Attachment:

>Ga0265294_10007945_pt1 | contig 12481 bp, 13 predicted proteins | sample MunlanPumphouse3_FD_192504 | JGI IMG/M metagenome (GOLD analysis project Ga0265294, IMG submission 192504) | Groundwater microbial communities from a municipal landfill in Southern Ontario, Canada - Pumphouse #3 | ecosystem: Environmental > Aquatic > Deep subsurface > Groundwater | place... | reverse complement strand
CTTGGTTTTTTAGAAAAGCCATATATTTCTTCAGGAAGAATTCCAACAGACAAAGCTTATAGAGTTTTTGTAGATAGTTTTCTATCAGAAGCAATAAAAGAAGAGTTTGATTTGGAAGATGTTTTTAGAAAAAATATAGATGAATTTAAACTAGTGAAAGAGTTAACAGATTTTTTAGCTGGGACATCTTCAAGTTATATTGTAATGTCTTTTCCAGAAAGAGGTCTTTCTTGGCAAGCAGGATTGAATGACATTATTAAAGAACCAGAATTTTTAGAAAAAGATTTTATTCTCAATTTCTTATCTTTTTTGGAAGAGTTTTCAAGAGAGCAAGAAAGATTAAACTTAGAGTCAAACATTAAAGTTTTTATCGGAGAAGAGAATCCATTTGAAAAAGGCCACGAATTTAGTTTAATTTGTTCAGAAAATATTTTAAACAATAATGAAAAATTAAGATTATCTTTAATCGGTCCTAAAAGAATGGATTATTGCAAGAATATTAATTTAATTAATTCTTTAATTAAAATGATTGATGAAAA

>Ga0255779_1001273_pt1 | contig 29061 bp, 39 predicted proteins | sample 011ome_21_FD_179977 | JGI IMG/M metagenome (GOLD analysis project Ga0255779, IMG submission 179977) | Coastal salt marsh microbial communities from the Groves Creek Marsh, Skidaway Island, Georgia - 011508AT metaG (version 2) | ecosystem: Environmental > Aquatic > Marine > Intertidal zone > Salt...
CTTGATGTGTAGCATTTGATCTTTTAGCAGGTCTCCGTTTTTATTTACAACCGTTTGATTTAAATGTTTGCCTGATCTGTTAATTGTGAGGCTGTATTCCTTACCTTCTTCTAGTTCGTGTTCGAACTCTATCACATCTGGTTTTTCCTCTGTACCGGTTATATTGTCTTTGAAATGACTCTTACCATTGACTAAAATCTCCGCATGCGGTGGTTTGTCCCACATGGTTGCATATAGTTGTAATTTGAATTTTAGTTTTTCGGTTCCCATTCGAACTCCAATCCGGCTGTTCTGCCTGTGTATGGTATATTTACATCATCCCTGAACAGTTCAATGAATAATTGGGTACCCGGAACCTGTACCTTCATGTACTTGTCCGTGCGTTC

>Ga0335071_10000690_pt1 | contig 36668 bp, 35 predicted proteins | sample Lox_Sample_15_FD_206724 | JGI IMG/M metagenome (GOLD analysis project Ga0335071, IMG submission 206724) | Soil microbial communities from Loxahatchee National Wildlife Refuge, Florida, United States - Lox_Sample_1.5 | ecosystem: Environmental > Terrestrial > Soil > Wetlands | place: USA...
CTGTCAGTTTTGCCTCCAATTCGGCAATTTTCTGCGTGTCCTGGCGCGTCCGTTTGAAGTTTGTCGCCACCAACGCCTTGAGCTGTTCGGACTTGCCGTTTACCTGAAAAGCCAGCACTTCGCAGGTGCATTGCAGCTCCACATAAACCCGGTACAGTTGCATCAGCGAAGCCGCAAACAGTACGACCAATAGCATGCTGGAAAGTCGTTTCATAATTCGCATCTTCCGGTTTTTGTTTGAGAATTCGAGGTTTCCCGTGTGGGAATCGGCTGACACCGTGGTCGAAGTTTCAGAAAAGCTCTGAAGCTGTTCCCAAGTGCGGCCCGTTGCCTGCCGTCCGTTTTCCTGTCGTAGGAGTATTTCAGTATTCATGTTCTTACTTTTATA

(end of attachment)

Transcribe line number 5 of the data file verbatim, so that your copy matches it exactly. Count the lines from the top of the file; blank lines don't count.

>Ga0335071_10000690_pt1 | contig 36668 bp, 35 predicted proteins | sample Lox_Sample_15_FD_206724 | JGI IMG/M metagenome (GOLD analysis project Ga0335071, IMG submission 206724) | Soil microbial communities from Loxahatchee National Wildlife Refuge, Florida, United States - Lox_Sample_1.5 | ecosystem: Environmental > Terrestrial > Soil > Wetlands | place: USA...